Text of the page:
When two Bavarian lesbians set out to start a family, they wanted a sperm donor, not a father. When they describe what the father did to help them have their baby, they call it "friendly assistance." Today their three-year-old daughter calls them "Mama" and "Mami." And under new legislation enacted in Germany at the start of the year, the two hope to finally obtain equal parental rights to their child. "Mami," who stroked her partner's belly during the pregnancy, has filed a petition to adopt the child.
But then another man came into the picture, throwing a wrench into this modern family's chance at happiness. He's Bavarian governor Edmund Stoiber, a member of the conservative Christian Social Union (CSU). His state government is taking a case to the Federal Constitutional Court, Germany's highest court, in an attempt to reverse the new law, which permits homosexual partners to adopt children, as long as they satisfy certain requirements. The Bavarian officials are trying to preserve what they call the "traditional trinity" of the German family -- father, mother, child.
Guido Westerwelle, leader of the opposition Free Democratic Party (FDP), has characterized Stoiber's move as nothing short of a "renaissance of narrow-mindedness." Stoiber, in turn, is convinced it is his duty to rescue the German constitution. For the benefit of the child, he says, the state should prevent people from becoming adoptive parents when their living situation "is incompatible with the guiding principles of the constitution and with the role of mother and father." In other words, adoption should be reserved for married people.
Ironically, single homosexuals are by no means barred from adopting children. German singer Patrick Lindner, for example, is crazy about his adopted son ("Daniel is like my own flesh and blood," he says). He and his partner, Michael Link, raised the boy together until they separated a few weeks ago.
Since January, gays and lesbians in Germany now have an additional option: If one partner already has a child, the other can become that child's adoptive parent. This so-called "stepchild adoption" comes with a host of conditions. Among other things, the first partner must be the child's natural parent, and the child's other natural parent must consent to the adoption. In each individual case, social workers complete a study to ensure that the adoption will not harm the child.
For these reasons, the new legislation will likely apply to only some of the estimated 10,000 to 30,000 children currently being raised by gay and lesbian partners. One possible qualifying scenario would be a situation in which one partner already has custody of a child from a previous heterosexual relationship; another would be one in which two women use a sperm donor to conceive.
"Even if one were to agree with the CSU's erroneous belief that this type of situation is damaging to a child, the adoption doesn't exactly create more damage," says Volker Beck, leader of the Green Party's parliamentary group in the Bundestag, Germany's lower house of parliament. Indeed, Beck and other supporters of gay and lesbian second-parent adoption are convinced that it can only be beneficial to the child's well-being. After all, it gives the child a second person to exercise custody and, if necessary, be required to provide child support.
But the issue that's at stake for the Bavarian state government is one that's been at the center of a cultural battle for years. Should same-sex partners enjoy the same rights as married couples? The legislation the Bavarians are contesting is the penultimate step on the road toward equal treatment of homosexual couples. The first step came in 2001, when Germany passed legislation giving homosexual partners recognition and rights similar to marriage. The last step, of course, would be to allow gay and lesbian couples to adopt children with no blood relationship to either partner, something the Spanish parliament enacted into law just last Thursday. In Germany, the FDP has been calling for such legislation for some time. But the Bavarian government is staunchly opposed, and in filing its recent lawsuit it is attempting "to put a stop to the red-green (Social Democratic and Green Party) coalition government's attempt to take the next step in allowing full adoption of children by same-sex couples."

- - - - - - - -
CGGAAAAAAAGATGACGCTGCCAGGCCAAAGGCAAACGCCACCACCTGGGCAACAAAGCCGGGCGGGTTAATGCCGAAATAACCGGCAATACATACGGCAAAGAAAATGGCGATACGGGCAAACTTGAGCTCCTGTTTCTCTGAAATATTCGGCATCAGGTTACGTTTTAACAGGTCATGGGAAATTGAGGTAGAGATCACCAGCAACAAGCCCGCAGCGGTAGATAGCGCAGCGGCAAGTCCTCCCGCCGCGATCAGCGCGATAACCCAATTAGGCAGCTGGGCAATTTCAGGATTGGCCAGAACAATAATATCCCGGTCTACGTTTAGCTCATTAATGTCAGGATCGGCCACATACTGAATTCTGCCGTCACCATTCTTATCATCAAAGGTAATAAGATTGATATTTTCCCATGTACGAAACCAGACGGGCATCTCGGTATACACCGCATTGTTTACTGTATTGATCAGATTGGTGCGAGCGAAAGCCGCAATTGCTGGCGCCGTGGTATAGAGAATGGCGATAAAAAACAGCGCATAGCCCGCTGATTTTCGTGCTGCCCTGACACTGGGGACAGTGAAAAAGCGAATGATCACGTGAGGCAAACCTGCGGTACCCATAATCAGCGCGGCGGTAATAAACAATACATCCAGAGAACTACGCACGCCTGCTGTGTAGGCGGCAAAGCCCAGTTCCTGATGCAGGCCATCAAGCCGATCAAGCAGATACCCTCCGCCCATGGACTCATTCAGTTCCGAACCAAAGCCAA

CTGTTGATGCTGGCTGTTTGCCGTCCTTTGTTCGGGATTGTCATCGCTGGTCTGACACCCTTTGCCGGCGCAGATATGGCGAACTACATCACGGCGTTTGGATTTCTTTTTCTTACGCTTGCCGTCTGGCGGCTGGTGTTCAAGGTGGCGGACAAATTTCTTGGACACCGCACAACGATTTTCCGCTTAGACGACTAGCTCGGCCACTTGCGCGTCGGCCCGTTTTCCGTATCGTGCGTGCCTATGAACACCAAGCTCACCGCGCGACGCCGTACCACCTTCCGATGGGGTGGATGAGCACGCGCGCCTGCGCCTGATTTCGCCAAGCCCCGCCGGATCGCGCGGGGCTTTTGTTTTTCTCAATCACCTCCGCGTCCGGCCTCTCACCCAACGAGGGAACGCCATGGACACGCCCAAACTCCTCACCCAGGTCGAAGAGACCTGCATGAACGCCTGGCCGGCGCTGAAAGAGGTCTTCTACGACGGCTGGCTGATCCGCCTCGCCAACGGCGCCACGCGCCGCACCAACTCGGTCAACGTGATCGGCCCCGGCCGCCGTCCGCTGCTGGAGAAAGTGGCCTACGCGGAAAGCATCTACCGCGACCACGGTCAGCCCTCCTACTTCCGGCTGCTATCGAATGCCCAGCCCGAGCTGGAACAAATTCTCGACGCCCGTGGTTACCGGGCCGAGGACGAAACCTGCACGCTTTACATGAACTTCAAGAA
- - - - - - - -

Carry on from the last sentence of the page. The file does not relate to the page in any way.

One of the proponents of such further-reaching gay and lesbian adoption legislation is Nina Dethloff, Director of the Institute of Family Law at the University of Bonn. Professor Dethloff believes that lawmakers must recognize the reality that "rainbow families" are now part of German society.
But others remain skeptical. Wassilios E. Fthenakis, Director of the Bavarian State Institute of Early Childhood Education, sees "no reason to question the child-rearing abilities of same-sex couples," and he's convinced that homosexuals are neither better nor worse parents than heterosexuals, just different. But Fthenakis, a psychologist, has reservations about granting full adoption rights to gays and lesbians, because the children of homosexual parents are still stigmatized by society.
Once again, it's up the Federal Constitutional Court in Karlsruhe to rule on the matter, even though the fundamental aspects of the issue have already been sufficiently addressed and clarified -- not with the authority of the Federal Constitutional Court, but with the expertise of the Bundestag's academic services department. According to a report it issued last August, stepchild adoption does not constitute "a recognizable violation of Article 6 of the Constitution, which specifically protects families and children."
It's safe to say that this wasn't exactly the kind of conclusion the man who commissioned the report was looking for. He's Peter Gauweiler, a politician and member of the CSU -- the same party seeking the ban on the adoptions.
Translated from the German by Christopher Sultan